Nomological Net

Stray thoughts from here and there. The occasional concern for construct validity. No more logic. Fish.

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faults in the clouds of delusion

Sunday, December 10, 2006

Grab bag

A few frenetic days down the drain, and while there's work aplenty piled up just waiting to kill me again, the fact that it's Sunday lends me the excuse to pause and kill some more time instead. Here are a few photos that I felt like uploading. Feedback welcome, constructive comments appreciated.

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Real People.
I saw this lady sitting on the sidewalk outside a designer label store in Macau. It struck me as a little sad -- her kind have probably been there for ages, but it's the Johnny-come-latelies who are inside, in the world without strangers. It doesn't help, of course, that her face is so alive, and they are headless mannequins, and the Real People of her ilk are all hazy reflections.

Macau, June 2006

At the florist.
Rich people need things to put their flowers in. Glass can glitter like gold. The cold, sharp feel of the reflections is tempered by the soothing ceiling lights in a happy reversal of contrasts, and the strange shapes of the artifacts on the bottom shelves offer the eye recesses to linger. A trip to the flower market that would have been a nightmare if I hadn't had my camera to distract me. Hong Kong, July 2006.


The Garden Path.
Looking out on a little strip of lawn, and the muddy driveway beyond. A dreamy feel to this picture belies the fact that it's a hot and humid afternoon in a dusty Western corner of India.

Ahmedabad, July 2006.


In Perspective.
A reflective image of young Toto, dachshund, in vacant or pensive mood. I particularly like the visual puns that suggest themselves here.
Delhi, August 2006.


Framing.
This is in Hong Kong, looking across at Central from the Avenue of Stars on the Kowloon side. I like this perspective because it looks along the harbor rather than directly across, as most pictures do. So in a sense one is looking with the amazing skyline, not at it. That doesn't seem to trouble the people in the foreground, busy with their trivial play. Hong Kong, September 2006.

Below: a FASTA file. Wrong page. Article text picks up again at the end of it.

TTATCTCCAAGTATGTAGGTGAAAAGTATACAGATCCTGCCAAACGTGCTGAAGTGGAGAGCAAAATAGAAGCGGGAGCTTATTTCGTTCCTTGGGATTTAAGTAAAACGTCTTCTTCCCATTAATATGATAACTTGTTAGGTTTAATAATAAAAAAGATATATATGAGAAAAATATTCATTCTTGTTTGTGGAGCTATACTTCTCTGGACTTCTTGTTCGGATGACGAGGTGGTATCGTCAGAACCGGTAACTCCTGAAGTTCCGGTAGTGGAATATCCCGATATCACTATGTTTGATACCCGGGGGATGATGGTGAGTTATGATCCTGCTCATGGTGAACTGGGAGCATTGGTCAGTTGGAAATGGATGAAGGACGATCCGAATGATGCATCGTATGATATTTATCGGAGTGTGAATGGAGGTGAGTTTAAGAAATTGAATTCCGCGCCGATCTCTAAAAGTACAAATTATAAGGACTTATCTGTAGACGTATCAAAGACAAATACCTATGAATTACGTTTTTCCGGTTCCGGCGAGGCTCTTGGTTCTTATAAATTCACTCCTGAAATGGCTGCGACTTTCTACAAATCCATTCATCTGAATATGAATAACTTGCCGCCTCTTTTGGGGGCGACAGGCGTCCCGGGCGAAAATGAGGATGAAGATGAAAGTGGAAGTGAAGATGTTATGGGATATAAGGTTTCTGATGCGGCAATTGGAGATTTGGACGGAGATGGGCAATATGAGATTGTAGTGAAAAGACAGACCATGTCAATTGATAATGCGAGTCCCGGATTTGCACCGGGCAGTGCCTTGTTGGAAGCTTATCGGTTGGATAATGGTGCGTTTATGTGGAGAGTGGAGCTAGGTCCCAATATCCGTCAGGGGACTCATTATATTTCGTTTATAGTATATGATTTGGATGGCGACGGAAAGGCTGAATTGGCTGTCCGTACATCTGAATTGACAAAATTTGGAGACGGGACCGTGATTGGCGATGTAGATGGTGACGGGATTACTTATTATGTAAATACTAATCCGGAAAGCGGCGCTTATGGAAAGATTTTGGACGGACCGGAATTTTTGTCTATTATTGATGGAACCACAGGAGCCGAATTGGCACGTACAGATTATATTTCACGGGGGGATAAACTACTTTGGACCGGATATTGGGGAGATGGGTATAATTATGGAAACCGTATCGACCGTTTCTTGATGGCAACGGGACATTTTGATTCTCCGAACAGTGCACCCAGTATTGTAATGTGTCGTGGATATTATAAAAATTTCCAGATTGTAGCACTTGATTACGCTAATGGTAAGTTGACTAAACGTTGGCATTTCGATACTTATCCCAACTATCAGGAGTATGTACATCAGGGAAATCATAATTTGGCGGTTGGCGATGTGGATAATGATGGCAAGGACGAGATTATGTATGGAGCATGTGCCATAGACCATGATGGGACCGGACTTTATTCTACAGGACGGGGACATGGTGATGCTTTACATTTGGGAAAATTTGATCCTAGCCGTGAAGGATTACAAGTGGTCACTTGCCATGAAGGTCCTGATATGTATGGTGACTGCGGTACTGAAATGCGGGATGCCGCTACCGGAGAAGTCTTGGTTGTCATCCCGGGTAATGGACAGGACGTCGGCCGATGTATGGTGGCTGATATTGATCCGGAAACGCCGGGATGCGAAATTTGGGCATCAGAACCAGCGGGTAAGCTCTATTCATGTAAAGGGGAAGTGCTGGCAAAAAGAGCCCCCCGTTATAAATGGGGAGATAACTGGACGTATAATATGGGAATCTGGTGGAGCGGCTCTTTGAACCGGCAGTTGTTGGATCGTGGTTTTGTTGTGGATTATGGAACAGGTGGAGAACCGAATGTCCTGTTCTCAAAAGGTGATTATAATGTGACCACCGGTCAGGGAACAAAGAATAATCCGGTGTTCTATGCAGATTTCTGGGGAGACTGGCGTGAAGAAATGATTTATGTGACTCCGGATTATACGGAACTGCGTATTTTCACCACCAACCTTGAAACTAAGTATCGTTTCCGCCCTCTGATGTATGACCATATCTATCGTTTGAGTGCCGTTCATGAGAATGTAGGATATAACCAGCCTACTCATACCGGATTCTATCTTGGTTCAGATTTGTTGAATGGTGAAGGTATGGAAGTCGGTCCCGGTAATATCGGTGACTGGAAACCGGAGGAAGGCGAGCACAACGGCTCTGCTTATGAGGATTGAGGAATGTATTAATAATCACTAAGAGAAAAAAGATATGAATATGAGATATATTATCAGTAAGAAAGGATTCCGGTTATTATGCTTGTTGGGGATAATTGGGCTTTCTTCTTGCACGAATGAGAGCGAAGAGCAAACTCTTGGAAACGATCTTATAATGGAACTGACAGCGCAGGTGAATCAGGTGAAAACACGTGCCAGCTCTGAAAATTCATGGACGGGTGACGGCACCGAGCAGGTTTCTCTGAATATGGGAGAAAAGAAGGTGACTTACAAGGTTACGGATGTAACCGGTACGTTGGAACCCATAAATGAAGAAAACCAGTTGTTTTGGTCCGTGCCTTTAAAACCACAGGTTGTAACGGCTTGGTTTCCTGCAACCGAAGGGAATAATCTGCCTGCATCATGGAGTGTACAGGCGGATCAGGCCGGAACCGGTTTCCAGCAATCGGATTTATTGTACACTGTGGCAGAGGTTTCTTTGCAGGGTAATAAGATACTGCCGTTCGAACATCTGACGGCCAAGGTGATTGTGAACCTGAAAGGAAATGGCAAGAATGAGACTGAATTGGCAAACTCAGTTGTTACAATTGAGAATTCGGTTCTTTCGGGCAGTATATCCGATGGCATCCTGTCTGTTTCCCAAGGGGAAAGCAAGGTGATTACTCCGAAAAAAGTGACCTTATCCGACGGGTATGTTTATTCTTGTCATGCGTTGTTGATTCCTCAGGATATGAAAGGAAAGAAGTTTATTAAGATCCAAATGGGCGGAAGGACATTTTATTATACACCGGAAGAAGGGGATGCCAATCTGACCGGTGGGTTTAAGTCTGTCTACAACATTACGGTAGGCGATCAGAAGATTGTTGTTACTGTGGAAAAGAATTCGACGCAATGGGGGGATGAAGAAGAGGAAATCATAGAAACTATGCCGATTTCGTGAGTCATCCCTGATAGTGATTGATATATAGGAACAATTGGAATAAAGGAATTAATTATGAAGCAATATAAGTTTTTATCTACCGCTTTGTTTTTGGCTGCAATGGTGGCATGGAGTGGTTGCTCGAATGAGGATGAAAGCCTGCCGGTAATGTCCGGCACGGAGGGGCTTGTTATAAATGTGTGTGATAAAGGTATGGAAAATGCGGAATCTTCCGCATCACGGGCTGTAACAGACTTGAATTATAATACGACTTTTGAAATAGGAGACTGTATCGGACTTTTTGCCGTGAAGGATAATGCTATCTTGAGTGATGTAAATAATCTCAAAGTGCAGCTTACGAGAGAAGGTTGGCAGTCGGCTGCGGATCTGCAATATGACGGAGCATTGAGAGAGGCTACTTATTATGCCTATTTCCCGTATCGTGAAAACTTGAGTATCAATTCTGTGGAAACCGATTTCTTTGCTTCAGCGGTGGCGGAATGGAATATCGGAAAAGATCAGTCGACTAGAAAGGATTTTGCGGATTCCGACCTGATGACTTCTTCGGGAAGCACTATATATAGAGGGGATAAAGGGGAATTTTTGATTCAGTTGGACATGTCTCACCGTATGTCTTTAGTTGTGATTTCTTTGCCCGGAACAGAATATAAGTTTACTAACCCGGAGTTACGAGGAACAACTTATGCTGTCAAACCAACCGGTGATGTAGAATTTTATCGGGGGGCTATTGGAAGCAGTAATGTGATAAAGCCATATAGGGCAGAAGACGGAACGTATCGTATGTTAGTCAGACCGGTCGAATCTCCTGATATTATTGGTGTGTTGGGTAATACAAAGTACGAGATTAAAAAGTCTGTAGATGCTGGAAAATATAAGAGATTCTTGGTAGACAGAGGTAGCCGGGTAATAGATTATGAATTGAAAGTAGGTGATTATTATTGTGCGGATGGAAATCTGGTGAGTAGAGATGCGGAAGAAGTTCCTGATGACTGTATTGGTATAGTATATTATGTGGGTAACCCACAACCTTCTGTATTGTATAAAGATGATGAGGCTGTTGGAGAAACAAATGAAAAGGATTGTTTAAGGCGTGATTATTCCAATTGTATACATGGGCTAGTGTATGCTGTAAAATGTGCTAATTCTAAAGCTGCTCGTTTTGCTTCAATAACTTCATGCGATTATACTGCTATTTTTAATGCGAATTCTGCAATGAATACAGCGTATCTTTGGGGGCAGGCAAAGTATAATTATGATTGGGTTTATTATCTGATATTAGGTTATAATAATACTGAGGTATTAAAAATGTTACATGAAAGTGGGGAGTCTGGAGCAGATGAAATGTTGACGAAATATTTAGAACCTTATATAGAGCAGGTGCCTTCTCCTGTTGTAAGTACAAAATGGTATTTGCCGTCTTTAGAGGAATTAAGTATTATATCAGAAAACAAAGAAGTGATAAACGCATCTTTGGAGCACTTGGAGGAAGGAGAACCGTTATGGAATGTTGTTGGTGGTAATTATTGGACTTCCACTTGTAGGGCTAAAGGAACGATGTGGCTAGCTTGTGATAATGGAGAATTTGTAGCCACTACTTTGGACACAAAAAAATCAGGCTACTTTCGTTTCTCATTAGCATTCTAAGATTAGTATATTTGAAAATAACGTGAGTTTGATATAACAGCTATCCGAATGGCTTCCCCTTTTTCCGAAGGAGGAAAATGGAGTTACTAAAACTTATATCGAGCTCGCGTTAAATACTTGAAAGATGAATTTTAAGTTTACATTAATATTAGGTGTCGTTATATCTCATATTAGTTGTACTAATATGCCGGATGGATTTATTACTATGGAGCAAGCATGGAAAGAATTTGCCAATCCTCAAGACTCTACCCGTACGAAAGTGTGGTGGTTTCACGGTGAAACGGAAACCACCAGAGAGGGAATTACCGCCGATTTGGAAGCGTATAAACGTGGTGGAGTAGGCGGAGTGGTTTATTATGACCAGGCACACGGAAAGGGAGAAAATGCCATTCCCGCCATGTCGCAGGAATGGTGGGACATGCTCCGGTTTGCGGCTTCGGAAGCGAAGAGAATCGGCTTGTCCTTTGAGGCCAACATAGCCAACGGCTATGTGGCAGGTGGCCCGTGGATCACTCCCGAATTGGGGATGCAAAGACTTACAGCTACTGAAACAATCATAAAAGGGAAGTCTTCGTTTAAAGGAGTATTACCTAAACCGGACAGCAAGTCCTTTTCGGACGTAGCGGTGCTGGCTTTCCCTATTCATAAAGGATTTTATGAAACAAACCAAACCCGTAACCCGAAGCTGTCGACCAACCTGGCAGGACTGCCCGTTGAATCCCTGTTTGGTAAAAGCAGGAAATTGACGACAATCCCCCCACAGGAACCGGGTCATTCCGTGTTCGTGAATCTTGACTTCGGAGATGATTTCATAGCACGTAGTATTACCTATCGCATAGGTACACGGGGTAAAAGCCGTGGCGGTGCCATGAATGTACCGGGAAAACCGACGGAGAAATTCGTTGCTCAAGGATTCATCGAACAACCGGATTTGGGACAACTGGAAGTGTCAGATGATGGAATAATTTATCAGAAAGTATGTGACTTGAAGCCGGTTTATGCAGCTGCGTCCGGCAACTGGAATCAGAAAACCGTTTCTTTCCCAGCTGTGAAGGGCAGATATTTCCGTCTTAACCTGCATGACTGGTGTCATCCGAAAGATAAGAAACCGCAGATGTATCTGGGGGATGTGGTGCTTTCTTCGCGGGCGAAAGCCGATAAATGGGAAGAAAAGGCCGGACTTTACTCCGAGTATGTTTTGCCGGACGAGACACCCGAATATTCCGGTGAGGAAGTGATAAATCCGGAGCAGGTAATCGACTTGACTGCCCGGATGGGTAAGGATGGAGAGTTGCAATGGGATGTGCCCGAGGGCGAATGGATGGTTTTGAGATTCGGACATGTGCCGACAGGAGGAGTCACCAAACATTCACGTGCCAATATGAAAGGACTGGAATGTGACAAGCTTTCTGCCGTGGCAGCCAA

Gone Fishing.
Fresh fish tastes especially interesting if it is caught for you by a man wearing a black suit. This impromptu performance topped out a happening dinner.

Hong Kong, November 2006.

Distance.
This picture isn't perfect. I would have liked the figures to be more clearly specified -- the runner to be better silhouetted, the age of the two walkers to be more apparent. But there's something about it that makes me feel just very sad.

Hong Kong, November 2006.

Ashes.
With a Buddhist twist. Topical.

Hong Kong, December 2006.


Journey (or, The Ups and Downs of Life).
Some of us can't see our destination so clearly, or so centered. Sometimes it's a risk, and sometimes it's a fraud. But we're committed.
Hong Kong, December 2006.

14 Comments:

Anonymous Abi said...

Cool pics, TR! Thanks for sharing them.

Now we know what you did [er, where you were] last summer.

12/10/2006 1:33 PM  
Anonymous Anonymous said...

nice post. i really liked some of the pics. enjoyed the comment to each too, but was left wishing you had merely titled them. i ended up seeing most through your lenses! when i visit next, i will not read, i will only view. :)

12/10/2006 8:33 PM  
Anonymous Anonymous said...

I like the Ahemdabad one a lot. Your black and white photos could do with more contrast. I would have shot photos like the first one with a high speed film setting. With the speed you have used, you might have done better with a close-up portrait.

12/11/2006 1:13 AM  
Blogger J. Alfred Prufrock said...

Depressingly good.
What's a visual pun?

J.A.P.

12/11/2006 1:59 AM  
Blogger Tabula Rasa said...

abi:
thanks :-D

kundalini:
hmm, sorry!

ws: